He flew to Europe, where he met Queen Elizabeth II at Buckingham Palace, along with Bruce Lee, and traveled to France to walk the red carpet at the Cannes Film Festival.

But he was still a man firmly anchored in two worlds when he was not on set or traveling to attend galas or premiere awards, Dalaithngu could often be found with family around the remote community of Ramingining, more than 500 kilometers from Darwin.

“We’ve seen a lot of American movies, you know like westerns, cowboys, spies and all that, but [Dalaithngu] was doing it the traditional way, the aboriginal way, ”said Wilton.

Actor a breakthrough for aboriginal Australia

Dalaithngu’s early films were a breakthrough in many ways.

He offered the world a big-screen portrayal of his Yolngu culture unlike anything cinema audiences had ever seen.

A portrait photo of Dalaithngu with a red headband.
Aboriginal actor David Dalaithngu has changed the face of Australian cinema.(Terry Trewin: AAP)

“[He] has been absolutely essential in portraying modern Australia in film, which is, after all, the greatest art form in the world, ”academic Marcia Langton once said.

In 1986, Crocodile Dundee, one of the largest exports of Australian films to the US market and a film he would later describe as “bullshit,” Dalaithngu played the role of Neville Bell, a city-dweller tribal man who was returned to the Top End to perform a ceremony with his family.

In Storm Boy (1976) he was the lovable Fingerbone Bill, a role through which he captivated schoolchildren across the country, who saw him teaching his traditional knowledge to a little South Australian boy in the Coorong.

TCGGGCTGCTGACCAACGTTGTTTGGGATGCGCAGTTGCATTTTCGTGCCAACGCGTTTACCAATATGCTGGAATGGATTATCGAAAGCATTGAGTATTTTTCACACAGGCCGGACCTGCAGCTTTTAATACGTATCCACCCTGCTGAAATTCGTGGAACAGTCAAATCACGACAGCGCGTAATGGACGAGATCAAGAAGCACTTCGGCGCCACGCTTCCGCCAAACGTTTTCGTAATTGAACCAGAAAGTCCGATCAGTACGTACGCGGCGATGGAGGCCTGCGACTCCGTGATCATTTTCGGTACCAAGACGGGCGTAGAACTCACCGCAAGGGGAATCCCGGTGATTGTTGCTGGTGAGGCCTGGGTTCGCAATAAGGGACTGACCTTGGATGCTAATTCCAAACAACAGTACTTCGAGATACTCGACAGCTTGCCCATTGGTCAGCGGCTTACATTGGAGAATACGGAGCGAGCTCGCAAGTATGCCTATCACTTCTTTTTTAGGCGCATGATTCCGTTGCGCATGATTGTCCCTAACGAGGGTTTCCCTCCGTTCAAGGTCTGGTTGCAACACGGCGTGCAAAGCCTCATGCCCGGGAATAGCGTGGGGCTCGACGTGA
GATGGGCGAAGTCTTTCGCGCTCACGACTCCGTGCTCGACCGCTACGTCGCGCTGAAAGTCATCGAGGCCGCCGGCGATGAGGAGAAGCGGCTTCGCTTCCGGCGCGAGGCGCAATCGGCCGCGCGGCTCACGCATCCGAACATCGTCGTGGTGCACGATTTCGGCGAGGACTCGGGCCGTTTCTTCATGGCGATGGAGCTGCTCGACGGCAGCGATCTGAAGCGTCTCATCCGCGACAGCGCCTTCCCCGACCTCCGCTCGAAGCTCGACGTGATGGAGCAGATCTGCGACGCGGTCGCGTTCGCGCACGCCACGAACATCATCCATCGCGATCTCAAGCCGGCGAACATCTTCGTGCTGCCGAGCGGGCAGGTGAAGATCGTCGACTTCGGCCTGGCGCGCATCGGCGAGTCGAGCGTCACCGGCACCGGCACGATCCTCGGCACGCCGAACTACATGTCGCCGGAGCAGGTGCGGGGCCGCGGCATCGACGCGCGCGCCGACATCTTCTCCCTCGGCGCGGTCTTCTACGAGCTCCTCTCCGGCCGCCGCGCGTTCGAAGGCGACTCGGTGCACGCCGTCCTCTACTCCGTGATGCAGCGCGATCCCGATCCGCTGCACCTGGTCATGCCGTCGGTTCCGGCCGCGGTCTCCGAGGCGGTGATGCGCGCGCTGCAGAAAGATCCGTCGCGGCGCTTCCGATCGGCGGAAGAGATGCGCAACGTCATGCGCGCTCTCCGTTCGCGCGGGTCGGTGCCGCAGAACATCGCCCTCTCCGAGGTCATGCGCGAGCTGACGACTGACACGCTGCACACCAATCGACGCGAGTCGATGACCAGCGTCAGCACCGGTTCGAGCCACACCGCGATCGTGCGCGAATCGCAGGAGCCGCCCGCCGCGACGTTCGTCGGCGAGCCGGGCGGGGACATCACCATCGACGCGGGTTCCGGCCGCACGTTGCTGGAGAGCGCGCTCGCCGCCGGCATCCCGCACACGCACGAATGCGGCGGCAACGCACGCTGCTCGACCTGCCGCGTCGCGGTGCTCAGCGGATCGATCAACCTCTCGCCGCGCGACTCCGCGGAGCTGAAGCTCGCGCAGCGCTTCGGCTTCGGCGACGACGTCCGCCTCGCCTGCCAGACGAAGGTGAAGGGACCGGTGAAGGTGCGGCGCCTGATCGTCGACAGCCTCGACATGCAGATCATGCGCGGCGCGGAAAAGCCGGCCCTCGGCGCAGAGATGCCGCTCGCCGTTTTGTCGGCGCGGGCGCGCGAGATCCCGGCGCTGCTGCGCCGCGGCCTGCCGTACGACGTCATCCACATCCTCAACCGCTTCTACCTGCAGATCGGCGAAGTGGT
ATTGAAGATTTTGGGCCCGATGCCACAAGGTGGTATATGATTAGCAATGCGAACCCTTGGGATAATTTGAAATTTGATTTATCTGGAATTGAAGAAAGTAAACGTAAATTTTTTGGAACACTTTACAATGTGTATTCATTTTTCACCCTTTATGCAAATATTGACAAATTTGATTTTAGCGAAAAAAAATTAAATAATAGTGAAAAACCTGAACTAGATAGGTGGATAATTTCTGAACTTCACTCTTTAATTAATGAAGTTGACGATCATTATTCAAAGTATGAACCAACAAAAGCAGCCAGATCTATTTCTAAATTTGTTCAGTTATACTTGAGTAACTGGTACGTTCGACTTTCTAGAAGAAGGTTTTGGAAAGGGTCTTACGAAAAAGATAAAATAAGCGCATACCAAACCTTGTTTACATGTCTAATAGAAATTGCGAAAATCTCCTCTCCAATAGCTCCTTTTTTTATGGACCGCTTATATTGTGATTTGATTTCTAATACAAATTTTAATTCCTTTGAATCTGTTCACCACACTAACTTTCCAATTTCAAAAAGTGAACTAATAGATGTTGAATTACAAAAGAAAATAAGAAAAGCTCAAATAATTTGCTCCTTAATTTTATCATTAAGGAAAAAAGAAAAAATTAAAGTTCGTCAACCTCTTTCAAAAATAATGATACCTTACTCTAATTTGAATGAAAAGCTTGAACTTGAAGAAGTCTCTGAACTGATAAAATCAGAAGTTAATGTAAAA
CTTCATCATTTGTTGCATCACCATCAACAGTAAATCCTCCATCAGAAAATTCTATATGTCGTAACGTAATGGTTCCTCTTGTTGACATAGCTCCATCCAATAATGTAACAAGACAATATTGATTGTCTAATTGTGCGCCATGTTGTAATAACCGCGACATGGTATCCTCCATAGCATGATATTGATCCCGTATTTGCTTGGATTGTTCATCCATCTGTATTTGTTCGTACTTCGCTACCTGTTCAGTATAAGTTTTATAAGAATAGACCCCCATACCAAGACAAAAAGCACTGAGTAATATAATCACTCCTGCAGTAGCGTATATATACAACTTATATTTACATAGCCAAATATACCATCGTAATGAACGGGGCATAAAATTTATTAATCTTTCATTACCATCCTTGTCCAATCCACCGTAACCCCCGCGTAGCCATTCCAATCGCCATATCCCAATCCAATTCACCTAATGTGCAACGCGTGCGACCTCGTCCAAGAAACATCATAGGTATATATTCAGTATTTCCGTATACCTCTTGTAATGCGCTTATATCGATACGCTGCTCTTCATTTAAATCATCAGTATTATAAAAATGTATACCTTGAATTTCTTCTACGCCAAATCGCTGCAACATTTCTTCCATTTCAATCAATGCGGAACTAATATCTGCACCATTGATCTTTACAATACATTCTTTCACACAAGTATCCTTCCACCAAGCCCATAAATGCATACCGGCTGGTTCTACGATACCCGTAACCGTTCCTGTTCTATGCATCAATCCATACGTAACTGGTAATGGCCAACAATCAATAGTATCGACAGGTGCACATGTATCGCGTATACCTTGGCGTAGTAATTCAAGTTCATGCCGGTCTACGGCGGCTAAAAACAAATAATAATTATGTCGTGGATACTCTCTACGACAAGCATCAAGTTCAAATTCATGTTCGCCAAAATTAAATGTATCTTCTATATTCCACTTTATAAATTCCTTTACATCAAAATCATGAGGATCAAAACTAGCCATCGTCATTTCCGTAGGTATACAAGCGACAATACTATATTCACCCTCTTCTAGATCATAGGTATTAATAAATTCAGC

Advertisement for the 1976 film Storm Boy
Publicity material for the 1976 film.(Source: Filmink )

In Rabbit Proof Fence in 2002, he was the steel-eyed, state-sponsored stalker Moodoo responsible for tracking down three little girls of the Stolen Generation who had escaped from an encampment.

In the cult film Mad Dog Morgan (1976), he played an offside of the main character of Dennis Hopper, a savage bushranger causing chaos in the Victorian bush.

In 2008, he starred in Baz Luhrmann’s romantic epic Australia, filmed in the Kimberley, in which he played an Aboriginal elder named King George.

The Order of Australia medal recipient got his first lead role in director Rolf de Heer’s 2002 outback opus The Tracker.

A photo from The Tracker showing Dalaithngu up close.
Dalaithngu in a photo from The Tracker.(Provided)

His long and curvy cinematic biography also included Australian cinematic gems like Satellite Boy, The Last Wave, Goldstone, and The Proposition.

He was also known for his appearances on television shows such as Homicide, Boney and Matlock.

According to his own testimonies, Dalaithngu also dabbled in the world of celebrity excess, he partied with the Beatle John Lennon, smoked weed with Bob Marley and had “crazy” moments with Hopper.

For him, playing the part could be “a piece of cake”.

Wrestling with demons in recent years